Education Reports of Note
A review of the latest education reports from the top-performing countries finds that Australian teachers are leaving the profession at alarming rates, New Zealand—a world leader in literacy for a long time—is having literacy problems and after school programs in Canada are paying off in the long term. Let’s start in Australia – a study from Monash University finds that half of Australian teachers leave the profession within five years. The research, to be published later this year, cites “unsupported classrooms, overwhelming workloads and employer preferences for short term contracts” as the reasons why teachers leave. Philip Riley, the lead researcher, says that this exodus from the profession is costing Australia a “huge amount of money”.
While the rest of the world’s literacy rates have been improving, New Zealand’s have flat-lined over the past decade, according to a study completed by Massey University in New Zealand. Most disturbing are the low achievement rates for Maori and Pasifika children, which report coauthor Professor James Chapman compares to literacy rates in Georgia and Trinidad and Tobago. According to the report, New Zealand has made “misguided policy decisions” which funneled over $40 million into a 30-year-old reading recovery program, despite advice from literacy experts since the early 1990s who have warned that the program is not working. The study shows that many low performing students are unable to finish the reading recovery program, and many are withdrawn from the program early when they do not meet expected rates of progress. Read more at Stuff.co.nz.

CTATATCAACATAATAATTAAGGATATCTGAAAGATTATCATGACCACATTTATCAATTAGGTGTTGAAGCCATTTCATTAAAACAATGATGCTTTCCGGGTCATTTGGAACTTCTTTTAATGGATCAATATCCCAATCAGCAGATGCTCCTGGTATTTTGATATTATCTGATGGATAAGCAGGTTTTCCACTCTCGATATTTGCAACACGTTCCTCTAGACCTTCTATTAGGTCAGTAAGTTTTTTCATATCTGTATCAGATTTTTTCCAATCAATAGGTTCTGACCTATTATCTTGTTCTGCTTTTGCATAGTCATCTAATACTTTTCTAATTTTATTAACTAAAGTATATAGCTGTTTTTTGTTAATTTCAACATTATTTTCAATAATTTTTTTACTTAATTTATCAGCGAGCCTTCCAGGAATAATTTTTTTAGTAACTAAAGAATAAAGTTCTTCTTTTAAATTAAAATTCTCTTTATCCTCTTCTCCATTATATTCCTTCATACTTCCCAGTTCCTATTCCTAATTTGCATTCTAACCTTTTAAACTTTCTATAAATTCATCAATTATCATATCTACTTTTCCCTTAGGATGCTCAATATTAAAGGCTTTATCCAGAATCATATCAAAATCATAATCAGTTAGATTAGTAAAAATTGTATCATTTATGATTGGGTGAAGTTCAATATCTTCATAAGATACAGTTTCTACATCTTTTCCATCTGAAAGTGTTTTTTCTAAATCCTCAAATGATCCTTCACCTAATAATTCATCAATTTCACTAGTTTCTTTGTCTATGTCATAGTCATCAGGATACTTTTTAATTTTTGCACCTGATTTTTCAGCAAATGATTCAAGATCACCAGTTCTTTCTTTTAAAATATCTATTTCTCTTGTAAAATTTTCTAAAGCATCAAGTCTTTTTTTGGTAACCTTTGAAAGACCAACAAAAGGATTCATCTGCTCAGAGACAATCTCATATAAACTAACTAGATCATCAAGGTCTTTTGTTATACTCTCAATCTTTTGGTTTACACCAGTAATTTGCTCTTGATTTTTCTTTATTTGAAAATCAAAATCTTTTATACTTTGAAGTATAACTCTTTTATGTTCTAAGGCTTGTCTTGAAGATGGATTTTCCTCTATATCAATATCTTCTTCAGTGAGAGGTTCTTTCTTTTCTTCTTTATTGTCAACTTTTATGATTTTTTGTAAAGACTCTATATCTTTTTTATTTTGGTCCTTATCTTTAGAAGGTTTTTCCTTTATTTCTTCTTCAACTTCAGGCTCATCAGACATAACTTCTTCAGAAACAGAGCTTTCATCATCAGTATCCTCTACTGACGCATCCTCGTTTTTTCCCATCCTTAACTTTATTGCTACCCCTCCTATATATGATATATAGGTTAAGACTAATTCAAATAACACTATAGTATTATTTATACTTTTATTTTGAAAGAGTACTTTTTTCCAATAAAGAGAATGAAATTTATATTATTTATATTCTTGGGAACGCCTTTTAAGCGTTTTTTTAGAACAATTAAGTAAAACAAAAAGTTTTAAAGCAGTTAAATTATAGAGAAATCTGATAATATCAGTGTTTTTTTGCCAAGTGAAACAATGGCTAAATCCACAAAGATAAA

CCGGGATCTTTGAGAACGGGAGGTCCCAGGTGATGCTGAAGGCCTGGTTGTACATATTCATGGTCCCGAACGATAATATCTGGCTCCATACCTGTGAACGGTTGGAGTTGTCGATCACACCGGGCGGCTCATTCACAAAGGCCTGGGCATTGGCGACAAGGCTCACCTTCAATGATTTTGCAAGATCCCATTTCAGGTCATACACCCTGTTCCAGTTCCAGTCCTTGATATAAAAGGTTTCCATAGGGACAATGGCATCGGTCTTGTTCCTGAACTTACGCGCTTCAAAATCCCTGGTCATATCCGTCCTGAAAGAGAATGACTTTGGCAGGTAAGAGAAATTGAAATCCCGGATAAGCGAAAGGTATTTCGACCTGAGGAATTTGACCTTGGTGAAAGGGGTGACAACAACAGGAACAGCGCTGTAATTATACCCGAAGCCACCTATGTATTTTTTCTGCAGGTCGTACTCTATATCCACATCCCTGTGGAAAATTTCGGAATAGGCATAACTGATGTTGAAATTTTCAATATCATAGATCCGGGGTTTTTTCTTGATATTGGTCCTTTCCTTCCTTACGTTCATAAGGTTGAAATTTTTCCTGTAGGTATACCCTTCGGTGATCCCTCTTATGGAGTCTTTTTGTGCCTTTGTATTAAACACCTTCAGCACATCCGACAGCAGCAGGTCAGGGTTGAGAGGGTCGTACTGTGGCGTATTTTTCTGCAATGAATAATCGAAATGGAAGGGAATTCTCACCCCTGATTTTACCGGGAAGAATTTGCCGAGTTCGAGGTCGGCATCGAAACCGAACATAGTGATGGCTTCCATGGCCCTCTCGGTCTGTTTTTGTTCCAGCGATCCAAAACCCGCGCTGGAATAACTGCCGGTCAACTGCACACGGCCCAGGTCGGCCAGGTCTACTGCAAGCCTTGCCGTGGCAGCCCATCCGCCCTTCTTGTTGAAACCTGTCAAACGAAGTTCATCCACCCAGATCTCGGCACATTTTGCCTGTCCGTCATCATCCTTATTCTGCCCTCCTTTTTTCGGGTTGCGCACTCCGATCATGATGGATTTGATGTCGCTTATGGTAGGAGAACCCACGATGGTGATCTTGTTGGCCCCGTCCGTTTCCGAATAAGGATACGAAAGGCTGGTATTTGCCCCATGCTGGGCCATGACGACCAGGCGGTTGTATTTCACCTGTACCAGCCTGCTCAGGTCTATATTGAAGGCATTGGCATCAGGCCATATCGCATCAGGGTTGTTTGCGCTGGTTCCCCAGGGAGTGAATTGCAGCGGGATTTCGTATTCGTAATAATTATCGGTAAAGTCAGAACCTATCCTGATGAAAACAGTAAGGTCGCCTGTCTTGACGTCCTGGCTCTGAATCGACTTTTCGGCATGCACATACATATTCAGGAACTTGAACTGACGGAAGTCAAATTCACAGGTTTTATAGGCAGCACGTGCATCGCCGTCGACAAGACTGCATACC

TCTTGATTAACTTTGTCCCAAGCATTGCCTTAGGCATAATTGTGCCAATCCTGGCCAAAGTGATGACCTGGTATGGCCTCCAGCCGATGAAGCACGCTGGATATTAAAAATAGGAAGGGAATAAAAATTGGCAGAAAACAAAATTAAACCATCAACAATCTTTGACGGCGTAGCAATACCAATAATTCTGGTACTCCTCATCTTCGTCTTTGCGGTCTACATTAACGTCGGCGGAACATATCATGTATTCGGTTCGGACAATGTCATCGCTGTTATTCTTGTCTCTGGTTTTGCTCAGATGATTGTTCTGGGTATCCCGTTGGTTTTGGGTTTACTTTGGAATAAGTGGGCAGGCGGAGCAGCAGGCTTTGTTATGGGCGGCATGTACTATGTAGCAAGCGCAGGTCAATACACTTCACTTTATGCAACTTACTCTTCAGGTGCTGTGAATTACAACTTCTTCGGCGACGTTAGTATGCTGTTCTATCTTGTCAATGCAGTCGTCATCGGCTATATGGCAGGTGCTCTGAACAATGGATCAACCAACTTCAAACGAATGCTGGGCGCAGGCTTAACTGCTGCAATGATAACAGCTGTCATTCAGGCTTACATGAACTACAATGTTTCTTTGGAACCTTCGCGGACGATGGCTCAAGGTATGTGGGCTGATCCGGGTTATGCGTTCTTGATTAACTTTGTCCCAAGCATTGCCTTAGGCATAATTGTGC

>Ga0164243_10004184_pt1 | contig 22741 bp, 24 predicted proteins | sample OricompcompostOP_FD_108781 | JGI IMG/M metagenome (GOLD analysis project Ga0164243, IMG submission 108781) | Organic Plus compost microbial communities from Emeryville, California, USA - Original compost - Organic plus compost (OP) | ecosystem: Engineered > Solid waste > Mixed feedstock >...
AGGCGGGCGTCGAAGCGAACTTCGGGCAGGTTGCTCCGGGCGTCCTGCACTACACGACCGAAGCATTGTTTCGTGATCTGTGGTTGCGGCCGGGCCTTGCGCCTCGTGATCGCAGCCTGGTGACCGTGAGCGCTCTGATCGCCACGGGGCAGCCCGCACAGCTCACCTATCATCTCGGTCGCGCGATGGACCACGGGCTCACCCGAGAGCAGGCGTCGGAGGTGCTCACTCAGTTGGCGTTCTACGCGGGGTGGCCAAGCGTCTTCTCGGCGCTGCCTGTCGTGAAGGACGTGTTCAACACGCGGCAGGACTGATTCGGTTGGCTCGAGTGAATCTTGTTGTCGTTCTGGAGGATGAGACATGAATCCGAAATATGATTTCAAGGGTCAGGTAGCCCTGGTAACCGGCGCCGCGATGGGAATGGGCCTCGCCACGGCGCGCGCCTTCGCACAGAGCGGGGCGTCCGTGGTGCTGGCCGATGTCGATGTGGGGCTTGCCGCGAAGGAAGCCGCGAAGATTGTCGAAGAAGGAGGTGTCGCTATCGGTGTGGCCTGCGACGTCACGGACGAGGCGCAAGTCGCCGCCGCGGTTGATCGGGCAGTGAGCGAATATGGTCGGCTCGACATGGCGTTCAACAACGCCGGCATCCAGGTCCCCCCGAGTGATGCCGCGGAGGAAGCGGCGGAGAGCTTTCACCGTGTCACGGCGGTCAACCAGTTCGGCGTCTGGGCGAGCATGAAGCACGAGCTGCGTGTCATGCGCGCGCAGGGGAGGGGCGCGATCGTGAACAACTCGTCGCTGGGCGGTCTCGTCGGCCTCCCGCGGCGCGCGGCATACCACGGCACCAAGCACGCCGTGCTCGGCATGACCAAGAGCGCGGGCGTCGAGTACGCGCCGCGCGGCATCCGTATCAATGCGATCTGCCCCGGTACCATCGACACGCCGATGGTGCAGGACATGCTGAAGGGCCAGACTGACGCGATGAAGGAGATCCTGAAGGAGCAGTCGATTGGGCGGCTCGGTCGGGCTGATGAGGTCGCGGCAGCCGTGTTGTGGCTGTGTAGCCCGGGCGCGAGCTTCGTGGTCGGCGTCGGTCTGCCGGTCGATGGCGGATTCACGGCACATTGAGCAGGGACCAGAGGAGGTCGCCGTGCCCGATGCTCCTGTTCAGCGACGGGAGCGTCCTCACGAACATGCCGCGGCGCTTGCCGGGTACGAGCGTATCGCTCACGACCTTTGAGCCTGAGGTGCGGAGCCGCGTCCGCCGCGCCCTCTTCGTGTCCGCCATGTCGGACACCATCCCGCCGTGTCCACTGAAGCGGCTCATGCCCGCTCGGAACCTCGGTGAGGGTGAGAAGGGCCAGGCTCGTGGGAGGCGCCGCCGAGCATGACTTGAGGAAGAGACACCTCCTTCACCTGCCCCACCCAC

And from Canada, the Factor-Inwentash Faculty of Social Work at the University of Toronto has released a study evaluating the academic and social benefits of after school programs. The study, the first of its kind in Canada, analyzed 39 community-based after school programs. The findings show that children who regularly participate in high quality programs for several years are more likely to complete their homework, achieve higher grades and have a much lower dropout rate. Children involved in the programs also show improved social skills and increased self-esteem, which in turn can help improve math and reading scores. The report outlines what factors parents should look for in a high quality after school program, such as a mix of academic, social and recreational activities that stimulate active learning, a low student-to-staff ratio, low staff turnover, and staff with post-secondary education and training. Read more at Canada News Wire.